Late Round Target: Now In Detroit, Can Jonathan Schoop Be A Productive Option?


What you see from Jonathan Schoop is what you get, and that isn’t entirely a bad thing… As long as you are clear about what you see, and it isn’t his 2017 performance.

I’m not going to say that Schoop will never hit 32 home runs with 105 RBI ever again, but the important thing to remember is that he did it with 675 plate appearances. He’s two years removed from that performance though, and he is on his third team in as many seasons as he joins the Tigers for 2020 to solidify the right side of their infield. Playing time shouldn’t be an issue, but it wouldn’t be entirely surprising if he was traded at the deadline.

As far as all of our trusty metrics go, Schoop is either average or slightly above when it comes to his Stat Cast and power metrics, and in reality, nothing has really changed over the past few seasons for him. What has though, is his playing time.

Last season Schoop hit .256 with 23 HR and 61 RBI, but it came in 121 games and 464 plate appearances. It doesn’t take much more than simple math to see the translation between his 2017 and 2019 production, but it’s simply not reasonable to expect that many at bats once again.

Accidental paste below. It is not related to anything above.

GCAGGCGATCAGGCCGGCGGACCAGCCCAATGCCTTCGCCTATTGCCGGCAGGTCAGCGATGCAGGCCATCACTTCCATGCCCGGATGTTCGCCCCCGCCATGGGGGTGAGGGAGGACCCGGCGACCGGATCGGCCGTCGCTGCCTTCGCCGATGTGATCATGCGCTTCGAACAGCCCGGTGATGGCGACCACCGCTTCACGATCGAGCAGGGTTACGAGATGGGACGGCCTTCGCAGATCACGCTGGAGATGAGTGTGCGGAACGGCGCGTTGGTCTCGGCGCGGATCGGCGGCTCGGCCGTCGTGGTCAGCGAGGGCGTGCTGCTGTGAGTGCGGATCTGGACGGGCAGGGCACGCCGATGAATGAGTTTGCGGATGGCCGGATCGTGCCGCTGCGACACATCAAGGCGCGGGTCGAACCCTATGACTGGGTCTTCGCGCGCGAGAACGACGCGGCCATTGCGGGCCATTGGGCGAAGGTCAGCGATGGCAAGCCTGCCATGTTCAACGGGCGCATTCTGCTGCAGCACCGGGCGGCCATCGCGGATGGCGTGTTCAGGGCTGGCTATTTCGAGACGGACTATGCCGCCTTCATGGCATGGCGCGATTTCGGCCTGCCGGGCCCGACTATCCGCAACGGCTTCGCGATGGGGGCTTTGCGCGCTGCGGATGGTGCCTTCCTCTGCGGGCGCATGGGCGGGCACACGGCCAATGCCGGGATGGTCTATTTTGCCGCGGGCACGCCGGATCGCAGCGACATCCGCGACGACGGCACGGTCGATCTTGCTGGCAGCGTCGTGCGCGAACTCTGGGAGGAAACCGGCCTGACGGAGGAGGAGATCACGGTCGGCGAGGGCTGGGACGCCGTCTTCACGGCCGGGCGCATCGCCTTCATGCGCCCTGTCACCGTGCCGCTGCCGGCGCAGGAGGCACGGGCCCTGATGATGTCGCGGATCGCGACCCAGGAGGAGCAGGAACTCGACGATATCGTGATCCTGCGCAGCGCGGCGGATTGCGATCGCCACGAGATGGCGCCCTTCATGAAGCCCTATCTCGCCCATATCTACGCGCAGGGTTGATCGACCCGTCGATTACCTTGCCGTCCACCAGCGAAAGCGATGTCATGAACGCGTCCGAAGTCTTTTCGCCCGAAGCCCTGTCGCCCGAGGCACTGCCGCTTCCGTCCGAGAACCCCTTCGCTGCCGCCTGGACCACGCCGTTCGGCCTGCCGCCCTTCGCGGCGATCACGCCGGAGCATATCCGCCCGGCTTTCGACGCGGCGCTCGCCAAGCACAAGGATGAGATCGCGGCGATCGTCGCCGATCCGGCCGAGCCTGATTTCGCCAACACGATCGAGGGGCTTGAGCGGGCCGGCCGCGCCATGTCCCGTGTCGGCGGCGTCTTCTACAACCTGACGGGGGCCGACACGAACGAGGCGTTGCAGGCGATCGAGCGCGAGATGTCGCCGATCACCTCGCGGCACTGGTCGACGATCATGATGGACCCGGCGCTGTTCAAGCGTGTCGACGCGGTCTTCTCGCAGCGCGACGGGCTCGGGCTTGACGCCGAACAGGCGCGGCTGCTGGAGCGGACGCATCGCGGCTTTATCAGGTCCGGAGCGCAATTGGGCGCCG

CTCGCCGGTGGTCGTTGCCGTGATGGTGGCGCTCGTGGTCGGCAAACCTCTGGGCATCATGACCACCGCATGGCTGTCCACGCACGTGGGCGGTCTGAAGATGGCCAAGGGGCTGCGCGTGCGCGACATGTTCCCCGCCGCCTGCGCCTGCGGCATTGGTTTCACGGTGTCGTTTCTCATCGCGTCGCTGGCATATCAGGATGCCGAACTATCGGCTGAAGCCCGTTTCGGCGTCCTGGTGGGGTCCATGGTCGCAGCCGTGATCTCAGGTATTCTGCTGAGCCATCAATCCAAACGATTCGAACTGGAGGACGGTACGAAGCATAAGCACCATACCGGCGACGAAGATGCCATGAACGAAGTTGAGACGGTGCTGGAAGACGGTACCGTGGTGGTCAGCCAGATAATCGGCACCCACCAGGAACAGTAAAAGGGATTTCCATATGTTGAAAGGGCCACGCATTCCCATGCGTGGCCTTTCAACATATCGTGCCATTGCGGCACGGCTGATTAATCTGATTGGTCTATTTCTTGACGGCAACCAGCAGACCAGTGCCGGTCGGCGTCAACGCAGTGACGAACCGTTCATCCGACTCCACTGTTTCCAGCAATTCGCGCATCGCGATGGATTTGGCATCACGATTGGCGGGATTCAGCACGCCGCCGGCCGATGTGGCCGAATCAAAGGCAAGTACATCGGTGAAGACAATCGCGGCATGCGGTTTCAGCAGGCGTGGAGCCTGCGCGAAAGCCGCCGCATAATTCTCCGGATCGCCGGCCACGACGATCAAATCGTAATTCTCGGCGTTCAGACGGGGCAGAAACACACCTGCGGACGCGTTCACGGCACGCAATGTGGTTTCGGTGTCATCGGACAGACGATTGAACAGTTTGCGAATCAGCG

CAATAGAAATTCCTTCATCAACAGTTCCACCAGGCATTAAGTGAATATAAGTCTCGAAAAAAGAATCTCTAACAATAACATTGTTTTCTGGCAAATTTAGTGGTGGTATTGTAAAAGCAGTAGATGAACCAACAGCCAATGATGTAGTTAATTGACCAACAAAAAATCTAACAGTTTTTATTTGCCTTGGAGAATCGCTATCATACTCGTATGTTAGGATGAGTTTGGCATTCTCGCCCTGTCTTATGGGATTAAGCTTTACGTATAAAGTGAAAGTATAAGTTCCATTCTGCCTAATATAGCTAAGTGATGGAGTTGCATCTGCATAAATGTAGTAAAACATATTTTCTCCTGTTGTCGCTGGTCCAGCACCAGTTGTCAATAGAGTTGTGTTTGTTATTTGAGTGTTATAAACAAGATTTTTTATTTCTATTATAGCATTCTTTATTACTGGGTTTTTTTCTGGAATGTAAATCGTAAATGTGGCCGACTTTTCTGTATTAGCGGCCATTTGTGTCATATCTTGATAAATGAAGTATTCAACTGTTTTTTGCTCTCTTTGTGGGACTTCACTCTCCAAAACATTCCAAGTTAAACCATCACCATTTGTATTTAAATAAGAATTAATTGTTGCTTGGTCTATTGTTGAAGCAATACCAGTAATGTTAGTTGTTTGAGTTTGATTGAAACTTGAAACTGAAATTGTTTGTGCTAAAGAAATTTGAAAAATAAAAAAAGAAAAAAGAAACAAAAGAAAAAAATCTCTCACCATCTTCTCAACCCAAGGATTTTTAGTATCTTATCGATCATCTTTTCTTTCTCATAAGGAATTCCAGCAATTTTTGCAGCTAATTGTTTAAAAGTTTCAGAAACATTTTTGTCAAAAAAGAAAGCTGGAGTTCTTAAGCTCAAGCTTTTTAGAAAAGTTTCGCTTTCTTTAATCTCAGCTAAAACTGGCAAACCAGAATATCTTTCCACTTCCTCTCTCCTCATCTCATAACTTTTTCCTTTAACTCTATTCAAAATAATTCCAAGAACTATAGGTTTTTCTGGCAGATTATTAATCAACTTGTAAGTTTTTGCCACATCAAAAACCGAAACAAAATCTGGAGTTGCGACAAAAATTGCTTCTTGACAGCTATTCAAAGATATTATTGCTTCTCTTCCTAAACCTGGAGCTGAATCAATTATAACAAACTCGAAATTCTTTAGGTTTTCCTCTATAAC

The good news is that the market isn’t forcing you to pay that price. While Schoop’s price has risen by a few rounds since he signed with Detroit, the second baseman is still priced accordingly. To be honest I would still refer to him as a value pick with an ADP of 387 (range of 237 to 515). By the time we reach April, it wouldn’t surprise me to see that edge closer to 300.

As the 38th second baseman off the board Schoop isn’t being drafted as anything but a reserve option, but he does offer replacement level value at a minimum. With second base being as weak as it is this and his 30 HR upside (with 20 HR floor), he is worth a look.

You know what you are getting from the veteran, and Schoop is one of those players who helps to fill out your roster in deeper leagues or acts as an injury replacement and ends up on a roster at some point. I’m not going to advocate ignoring the position with Schoop as your contingency plan, but if things get to a certain point in the draft then maybe just wait a little longer.


Please enter your comment!
Please enter your name here